Skull: Internal view
1. Frontal Sinus
2. Foramen Cecum
the point of attachment of the thyroglossal duct.
3. Crista Galli (Latin: "crest of the cock")
The point where the falx cerebri attaches anteriorly to the skull.
4. Cribriform Plate
The part of the ethmoid bone; it is perforated by foramina for the passage of the olfactory nerves (CN I)
5. Anterior Cranial Fossa
The floor of the fossa: is formed by the orbital plates of the frontal bone, the cribriform plate of the ethmoid bone, and the small wings and front part of the body of the sphenoid; it is limited behind: by the posterior borders of the small wings of the sphenoid and by the anterior margin of the chiasmatic groove
6. Lesser Wing of Sphenoid
7. Chiasmatic Groove
8. Sella turcica – “Turkish saddle” (hypophyseal fossa)
saddle-shaped depression in the sphenoid bone
9. Dorsum Sella
Forms the posterior part of the Sella turcica. The dorsum sella is terminated laterally by the posterior clinoid processes.
10. Optic Canal
transmits the optic nerve and ophthalmic artery (with accompanying sympathetic nervefibers) into the orbital cavity. The left and right optic canals are 25mm apart posteriorly and 30mm apart anteriorly. They are funnel-shaped (narrowest anteriorly). The optic foramen is the opening to the optic canal.
11. Anterior Clinoid Process
12. Foramen Rotundum
a circular hole in the sphenoid bone that connects the middle cranial fossa and thepterygopalatine fossa.
The maxillary nerve V2 passes through it.
13. Foramen Ovale
14. Foramen Spinosum
an opening in the greater wing of the sphenoid bone, in front of the spine. Transmits the middle meningeal artery,
15. Squamous Part of Temporal
Its outer surface is smooth and convex; it affords attachment to the temporalis muscle, and forms part of the temporal fossa; on its hinder part is a vertical groove for the middletemporal artery. The internal surface of is concave; it presents depressions corresponding to the convolutions of the temporal lobe of the brain, and grooves for the branches of the middle meningeal vessels.
16. Petrous Part of Temporal bone
is pyramidal and is wedged in at the base of the skull between the sphenoid and occipital. Directed medially, forward, and a little upward, it presents for examination a base, an apex, three surfaces, and three angles, and contains, in its interior, the essential parts of the organ of hearing.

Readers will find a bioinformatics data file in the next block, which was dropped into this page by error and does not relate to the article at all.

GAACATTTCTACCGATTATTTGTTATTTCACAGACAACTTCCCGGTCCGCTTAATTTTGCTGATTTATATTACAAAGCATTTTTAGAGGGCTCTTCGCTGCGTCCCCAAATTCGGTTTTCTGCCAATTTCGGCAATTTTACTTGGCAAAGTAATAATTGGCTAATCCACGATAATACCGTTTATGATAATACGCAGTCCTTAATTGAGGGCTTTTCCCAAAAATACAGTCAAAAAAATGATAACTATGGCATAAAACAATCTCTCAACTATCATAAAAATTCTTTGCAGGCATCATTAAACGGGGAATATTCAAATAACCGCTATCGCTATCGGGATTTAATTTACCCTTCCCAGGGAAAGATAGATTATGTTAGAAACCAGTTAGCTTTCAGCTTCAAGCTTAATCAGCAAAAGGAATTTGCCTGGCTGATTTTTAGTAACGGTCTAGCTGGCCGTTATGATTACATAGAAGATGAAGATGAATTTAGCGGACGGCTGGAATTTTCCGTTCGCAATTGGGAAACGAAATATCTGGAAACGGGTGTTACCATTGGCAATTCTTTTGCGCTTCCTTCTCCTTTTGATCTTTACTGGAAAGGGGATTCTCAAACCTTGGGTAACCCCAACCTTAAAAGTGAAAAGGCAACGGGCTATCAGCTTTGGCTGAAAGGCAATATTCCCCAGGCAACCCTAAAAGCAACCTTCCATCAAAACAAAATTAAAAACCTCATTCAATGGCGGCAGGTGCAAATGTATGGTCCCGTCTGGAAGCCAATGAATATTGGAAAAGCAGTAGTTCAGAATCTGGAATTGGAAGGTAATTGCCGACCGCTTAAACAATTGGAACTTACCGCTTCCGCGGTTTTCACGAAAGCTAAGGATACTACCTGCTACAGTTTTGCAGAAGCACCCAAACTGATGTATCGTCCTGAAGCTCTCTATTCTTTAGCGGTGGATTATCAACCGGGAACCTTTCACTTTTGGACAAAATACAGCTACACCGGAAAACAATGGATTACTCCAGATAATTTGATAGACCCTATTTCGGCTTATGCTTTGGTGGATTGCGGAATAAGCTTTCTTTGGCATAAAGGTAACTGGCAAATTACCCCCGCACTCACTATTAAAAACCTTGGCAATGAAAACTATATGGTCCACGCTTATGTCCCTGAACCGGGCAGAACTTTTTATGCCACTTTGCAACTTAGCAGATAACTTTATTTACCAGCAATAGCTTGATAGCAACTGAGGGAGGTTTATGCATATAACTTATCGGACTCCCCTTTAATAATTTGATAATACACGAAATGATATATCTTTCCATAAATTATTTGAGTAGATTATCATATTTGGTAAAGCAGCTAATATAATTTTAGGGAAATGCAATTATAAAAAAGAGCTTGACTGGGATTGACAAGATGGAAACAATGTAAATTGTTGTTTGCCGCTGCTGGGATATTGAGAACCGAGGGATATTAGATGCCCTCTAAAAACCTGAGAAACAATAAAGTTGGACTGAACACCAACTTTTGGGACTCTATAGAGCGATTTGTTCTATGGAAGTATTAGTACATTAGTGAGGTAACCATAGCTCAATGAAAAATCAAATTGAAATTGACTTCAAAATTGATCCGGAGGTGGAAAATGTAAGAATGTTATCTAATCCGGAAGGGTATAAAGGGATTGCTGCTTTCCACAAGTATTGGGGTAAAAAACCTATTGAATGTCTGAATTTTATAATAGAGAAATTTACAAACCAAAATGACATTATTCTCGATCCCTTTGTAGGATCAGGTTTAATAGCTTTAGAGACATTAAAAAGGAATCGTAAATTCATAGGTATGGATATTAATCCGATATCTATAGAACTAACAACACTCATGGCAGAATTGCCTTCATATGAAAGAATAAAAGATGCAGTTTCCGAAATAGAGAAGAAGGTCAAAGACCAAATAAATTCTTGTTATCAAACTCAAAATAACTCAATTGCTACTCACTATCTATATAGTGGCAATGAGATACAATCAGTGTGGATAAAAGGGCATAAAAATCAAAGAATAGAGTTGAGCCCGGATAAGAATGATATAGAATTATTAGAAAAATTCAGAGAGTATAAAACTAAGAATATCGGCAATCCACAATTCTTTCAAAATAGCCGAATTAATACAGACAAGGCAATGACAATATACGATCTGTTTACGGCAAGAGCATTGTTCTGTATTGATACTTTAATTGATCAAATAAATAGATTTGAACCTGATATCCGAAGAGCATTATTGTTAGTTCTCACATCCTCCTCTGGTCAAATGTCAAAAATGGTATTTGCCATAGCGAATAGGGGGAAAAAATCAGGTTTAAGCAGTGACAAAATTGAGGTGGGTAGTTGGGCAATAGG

17. Groove for Transverse Sinus
18. Posterior Cranial Fossa
The posterior cranial fossa is part of the intracranial cavity, located between theforamen magnum and tentorium cerebelli. This is the most inferior of the fossae. It houses the cerebellum, medulla and pons. Anteriorly it extends to the apex of the petrous temporal. Posteriorly it is enclosed by the occipital bone. Laterally portions of the squamous temporal and mastoid part of the temporal bone form its walls.
19. Foramen Magnum
A large opening in the occipital bone in the base of the skull. The medulla oblongata (an extension of the spinal cord) enters and exits the skull vault through it. Also transmits the Spinal Accessory nerve (CN XI), vertebral arteries, the anterior and posterior spinal arteries, the membrana tectoria and alar ligaments.
20. Hypoglossal Canal
A bony canal in the occipital bone. Transmits hypoglossal cranial nerve (CN XII)
21. Jugular Foramen
is formed in front by the petrous portion of the temporal bone, and behind by the occipitalbone. It may be subdivided into three compartments, each with their own contents.
22. Internal Acoustic Meatus
a canal in the temporal bone. The opening to the internal acoustic meatus is located inside the cranial cavity, near the center of the posterior surface of the temporal bone. It is short (about 1 cm) and runs laterally into the bone. At its end are the openings for three different canals, one of which is the facial canal. It does not transmit sound waves. It instead transmits the facial (CN VII) and vestibulocochlear nerves (CN VIII) and thelabyrinthine artery (an internal auditory branch of the basilar artery). The facial nerve travels through the facial canal, eventually exiting the skull at the stylomastoid foramen.
23. Posterior Clinoid Process
24. Foramen Lacerum
a triangular hole in the base of the skull located at the base of the medial pterygoid plate. The foramen is mostly filled with cartilage. Some nerves, arteries, and veins do pass through the cartilage plug of the foramen lacerum: the artery of pterygoid canal, the nerve of pterygoid canal, and some venous drainage.
25. Superior Orbital Fissure
a foramen in the skull, although strictly it is more of a cleft, lying between the lesser andgreater wings of the sphenoid bone. Transmits:
· superior and inferior divisions of oculomotor nerve (III)
· trochlear nerve (IV)
· abducens nerve (VI)
· superior and inferior divisions of ophthalmic vein